Voumard also referred to the growing stature of India as an Olympics market, buoyed by the performance of their athletes, especially Chopra, on the world stage. More than 60 million Indians watched Chopra’s gold-winning throw on the Olympics platform, a number that was higher than the Indian viewership for the entire Rio Games in 2016. Cricket is only expected to amp it up. “The sport will resonate with the Indian market and in the private sector, which will spark interest in corporations to be associated with us,” Voumard had said.
Viewership, both on TV and digital, is an aspect that has also been mentioned by Niccolo Campriani, a three-time Italian Olympic shooting champion and now the sports director of LA28, when he referred to Virat Kohli’s social media following during the presentation to the IOC session. “Think about my friend Virat… he's the third-most followed athlete in the world on social media with 314 million followers. That's more than LeBron James, Tom Brady and Tiger Woods combined. This is the ultimate win-win for LA28," he said.
While the IOC can leverage the national obsession that cricket is in the subcontinent, the sport, too, can benefit from exposure on arguably the world’s biggest sporting stage. “This is a massive shot in the arm for cricket and part of our ongoing strategy to grow the sport. We are a global sport and there are some areas that we will look to go into—some countries that are perhaps underrepresented or not represented will now have the opportunity through the Olympic movement to participate in cricket,” says Greg Barclay, ICC chairman.
Adds Karan Taurani, senior vice president, Elara Capital: “If you look at the global media rights for sports, more than 50 percent is drawn by soccer and American football, and cricket is just about 3 percent. But if you look at a market like India, about 92 percent of the sports revenue is cricket-led. There is a big difference in terms of how cricket is perceived globally and in India.”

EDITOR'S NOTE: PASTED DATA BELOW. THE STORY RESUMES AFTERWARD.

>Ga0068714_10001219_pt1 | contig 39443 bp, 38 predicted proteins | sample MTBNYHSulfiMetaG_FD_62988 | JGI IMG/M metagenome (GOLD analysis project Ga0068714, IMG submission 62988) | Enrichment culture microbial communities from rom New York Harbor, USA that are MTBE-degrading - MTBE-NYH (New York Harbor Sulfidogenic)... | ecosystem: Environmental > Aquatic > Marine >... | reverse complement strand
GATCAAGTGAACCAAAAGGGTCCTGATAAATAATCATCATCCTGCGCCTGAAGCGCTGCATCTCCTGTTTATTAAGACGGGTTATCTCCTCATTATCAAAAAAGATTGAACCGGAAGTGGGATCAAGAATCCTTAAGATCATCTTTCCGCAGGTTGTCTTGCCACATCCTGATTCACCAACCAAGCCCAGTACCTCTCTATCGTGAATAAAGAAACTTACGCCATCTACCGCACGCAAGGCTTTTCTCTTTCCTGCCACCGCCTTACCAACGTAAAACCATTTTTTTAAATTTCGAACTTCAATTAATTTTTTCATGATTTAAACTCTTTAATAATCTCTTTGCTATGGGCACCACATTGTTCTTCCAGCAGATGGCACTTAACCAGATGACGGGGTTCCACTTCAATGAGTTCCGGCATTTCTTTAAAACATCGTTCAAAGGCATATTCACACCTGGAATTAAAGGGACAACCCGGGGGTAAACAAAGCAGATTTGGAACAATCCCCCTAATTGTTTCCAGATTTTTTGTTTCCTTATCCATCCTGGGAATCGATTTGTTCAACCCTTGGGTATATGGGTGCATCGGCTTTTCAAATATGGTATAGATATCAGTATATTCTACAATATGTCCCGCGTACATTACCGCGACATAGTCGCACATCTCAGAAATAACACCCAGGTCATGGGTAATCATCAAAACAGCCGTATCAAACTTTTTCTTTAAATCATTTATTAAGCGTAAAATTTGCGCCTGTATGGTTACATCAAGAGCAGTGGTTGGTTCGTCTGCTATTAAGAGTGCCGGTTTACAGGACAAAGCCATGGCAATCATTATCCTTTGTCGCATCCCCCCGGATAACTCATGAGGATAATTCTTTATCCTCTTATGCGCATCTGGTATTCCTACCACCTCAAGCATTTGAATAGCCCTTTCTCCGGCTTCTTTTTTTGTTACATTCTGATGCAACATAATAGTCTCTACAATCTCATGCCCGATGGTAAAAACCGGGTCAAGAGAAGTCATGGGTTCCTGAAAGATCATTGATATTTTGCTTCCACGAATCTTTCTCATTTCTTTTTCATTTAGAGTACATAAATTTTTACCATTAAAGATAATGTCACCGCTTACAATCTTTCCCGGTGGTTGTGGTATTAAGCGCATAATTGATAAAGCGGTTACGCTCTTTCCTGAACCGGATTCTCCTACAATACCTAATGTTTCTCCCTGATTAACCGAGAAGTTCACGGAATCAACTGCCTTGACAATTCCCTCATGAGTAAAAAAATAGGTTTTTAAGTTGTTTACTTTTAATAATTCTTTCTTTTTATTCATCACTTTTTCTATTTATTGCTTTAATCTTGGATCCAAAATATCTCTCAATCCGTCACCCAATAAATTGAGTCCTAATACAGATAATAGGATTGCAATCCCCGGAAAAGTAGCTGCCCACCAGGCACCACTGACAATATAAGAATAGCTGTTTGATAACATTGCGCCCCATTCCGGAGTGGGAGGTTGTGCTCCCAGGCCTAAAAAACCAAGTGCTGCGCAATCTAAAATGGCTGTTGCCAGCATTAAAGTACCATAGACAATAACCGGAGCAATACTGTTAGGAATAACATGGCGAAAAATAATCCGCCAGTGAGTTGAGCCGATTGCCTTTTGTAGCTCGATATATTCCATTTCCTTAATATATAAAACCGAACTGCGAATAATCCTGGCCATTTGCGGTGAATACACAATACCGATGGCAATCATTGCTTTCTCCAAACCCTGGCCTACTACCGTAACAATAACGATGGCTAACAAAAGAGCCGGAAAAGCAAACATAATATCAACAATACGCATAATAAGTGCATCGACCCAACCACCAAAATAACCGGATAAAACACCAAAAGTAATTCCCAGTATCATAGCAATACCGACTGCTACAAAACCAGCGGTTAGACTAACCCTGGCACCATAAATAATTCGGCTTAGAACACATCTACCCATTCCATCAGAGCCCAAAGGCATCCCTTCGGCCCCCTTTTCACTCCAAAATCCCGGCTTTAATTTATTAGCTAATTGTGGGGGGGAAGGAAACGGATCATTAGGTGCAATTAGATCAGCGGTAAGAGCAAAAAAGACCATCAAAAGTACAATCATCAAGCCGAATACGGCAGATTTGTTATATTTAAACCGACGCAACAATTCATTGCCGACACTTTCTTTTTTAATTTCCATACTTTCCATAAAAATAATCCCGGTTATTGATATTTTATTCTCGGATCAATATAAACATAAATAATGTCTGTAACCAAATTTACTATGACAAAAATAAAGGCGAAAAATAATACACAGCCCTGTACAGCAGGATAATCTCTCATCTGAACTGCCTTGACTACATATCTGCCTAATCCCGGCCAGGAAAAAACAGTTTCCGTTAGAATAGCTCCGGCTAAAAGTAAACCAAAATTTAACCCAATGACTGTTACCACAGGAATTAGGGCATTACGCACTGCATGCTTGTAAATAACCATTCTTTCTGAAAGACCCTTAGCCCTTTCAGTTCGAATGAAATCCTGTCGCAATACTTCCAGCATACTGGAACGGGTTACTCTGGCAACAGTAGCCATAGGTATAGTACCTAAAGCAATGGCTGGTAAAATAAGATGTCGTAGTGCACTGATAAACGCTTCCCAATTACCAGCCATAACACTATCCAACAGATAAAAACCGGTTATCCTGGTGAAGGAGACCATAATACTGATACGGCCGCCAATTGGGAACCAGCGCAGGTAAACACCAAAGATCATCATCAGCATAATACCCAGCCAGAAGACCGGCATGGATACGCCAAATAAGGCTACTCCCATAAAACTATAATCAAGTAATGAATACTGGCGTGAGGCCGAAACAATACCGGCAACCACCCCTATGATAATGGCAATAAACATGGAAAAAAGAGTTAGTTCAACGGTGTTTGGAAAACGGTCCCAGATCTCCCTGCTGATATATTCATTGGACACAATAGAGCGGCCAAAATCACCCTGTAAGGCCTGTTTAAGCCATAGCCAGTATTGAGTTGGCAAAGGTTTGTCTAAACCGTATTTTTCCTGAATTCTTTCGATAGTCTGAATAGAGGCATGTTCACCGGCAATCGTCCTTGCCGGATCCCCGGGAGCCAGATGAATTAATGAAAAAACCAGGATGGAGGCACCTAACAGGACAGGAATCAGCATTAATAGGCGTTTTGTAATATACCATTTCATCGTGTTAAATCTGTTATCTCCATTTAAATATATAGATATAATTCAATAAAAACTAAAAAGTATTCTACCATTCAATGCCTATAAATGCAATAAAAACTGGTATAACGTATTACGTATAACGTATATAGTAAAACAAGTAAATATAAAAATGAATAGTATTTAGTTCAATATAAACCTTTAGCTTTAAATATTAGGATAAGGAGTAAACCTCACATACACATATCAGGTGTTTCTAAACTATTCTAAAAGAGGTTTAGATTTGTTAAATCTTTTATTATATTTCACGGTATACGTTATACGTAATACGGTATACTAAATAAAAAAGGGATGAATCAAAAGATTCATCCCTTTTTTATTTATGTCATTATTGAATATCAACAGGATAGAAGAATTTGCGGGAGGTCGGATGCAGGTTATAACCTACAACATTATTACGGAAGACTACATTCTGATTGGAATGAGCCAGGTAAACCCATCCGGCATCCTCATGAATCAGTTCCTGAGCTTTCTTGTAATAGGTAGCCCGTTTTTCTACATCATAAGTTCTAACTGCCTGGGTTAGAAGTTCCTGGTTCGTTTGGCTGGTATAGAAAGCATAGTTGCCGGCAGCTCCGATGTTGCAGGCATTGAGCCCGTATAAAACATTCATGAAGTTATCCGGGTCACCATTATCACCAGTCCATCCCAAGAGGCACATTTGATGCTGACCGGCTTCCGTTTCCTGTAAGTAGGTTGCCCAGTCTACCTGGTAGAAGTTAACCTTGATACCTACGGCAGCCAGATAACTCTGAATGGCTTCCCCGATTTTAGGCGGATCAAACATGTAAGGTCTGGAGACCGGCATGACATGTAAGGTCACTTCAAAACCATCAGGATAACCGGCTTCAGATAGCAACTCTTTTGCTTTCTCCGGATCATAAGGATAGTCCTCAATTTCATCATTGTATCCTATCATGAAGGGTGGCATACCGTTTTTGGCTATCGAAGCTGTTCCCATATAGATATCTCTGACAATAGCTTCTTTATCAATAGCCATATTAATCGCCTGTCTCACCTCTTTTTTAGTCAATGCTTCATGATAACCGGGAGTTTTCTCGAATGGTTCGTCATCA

Even for the IPL, over 90 percent of its media rights value comes from the domestic market, with only Rs1,058 crore coming from overseas rights. Putting cricket in the Olympics could make the sport bigger globally, leading to a bigger audience and, subsequently, higher media rights and better valuation.
There is, though, a bit of cynicism about the six-team tournament limiting its competitiveness. However, all team sports at LA28 will comprise six teams in both men’s and women’s categories, and a well-defined qualification route and ensuring the teams bring their best players should help sustain interest. “It may actually play in favour of the Olympics because it would mean that we see more high-voltage encounters, amping up spectator interest,” says Shanth of ITW. Also read: The ODI format is under threat and bilaterals have become sterile: Gary Kirsten
This would also be cricket’s opportunity to grow in the US, one of the largest sports markets in the world, where it has already begun to make headway. The first edition of the Major League Cricket (MLC)—a six-team professional tournament that was backed by the likes of Adobe CEO Shantanu Narayen and Microsoft’s Satya Nadella—was launched this year, while the ICC Men’s T20 World Cup in 2024 will be co-hosted by the US and the West Indies. Meanwhile, IPL franchise Kolkata Knight Riders (KKR), with support from the MLC, is building a cricket stadium in Los Angeles. “It's all coming together as part of a growth strategy for the US,” says Barclay of the ICC.
Says Balu Nayar, consultant and investment banker, and architect of the IPL in his stint as managing director, IMG South Asia, “The MLC owners are quite encouraged by the audience response in the first year despite the teething issues. One of them told me they'd achieved their Year 3 objectives in the first year. I see cricket becoming more and more popular in the US, driven, first, by the South Asian audience.”
Nayar said that, over the years, he had received quite a few inquiries about the IPL from American investors and the news that the IPL had, in 2023, become the second-most valuable sporting league worldwide had sparked investor and corporate interest. “We have four more seasons of the MLC before LA28, and with a continuing growth trend from here, I’d see the US becoming the fourth largest cricket market very soon,” he says.
Says Wasserman. “Our Games are not just about Los Angeles, but they're about the world. And we get the opportunity to bring a sport that has 2.5 billion fans to what we think is the greatest sports city in the world. It’s a really powerful combination.”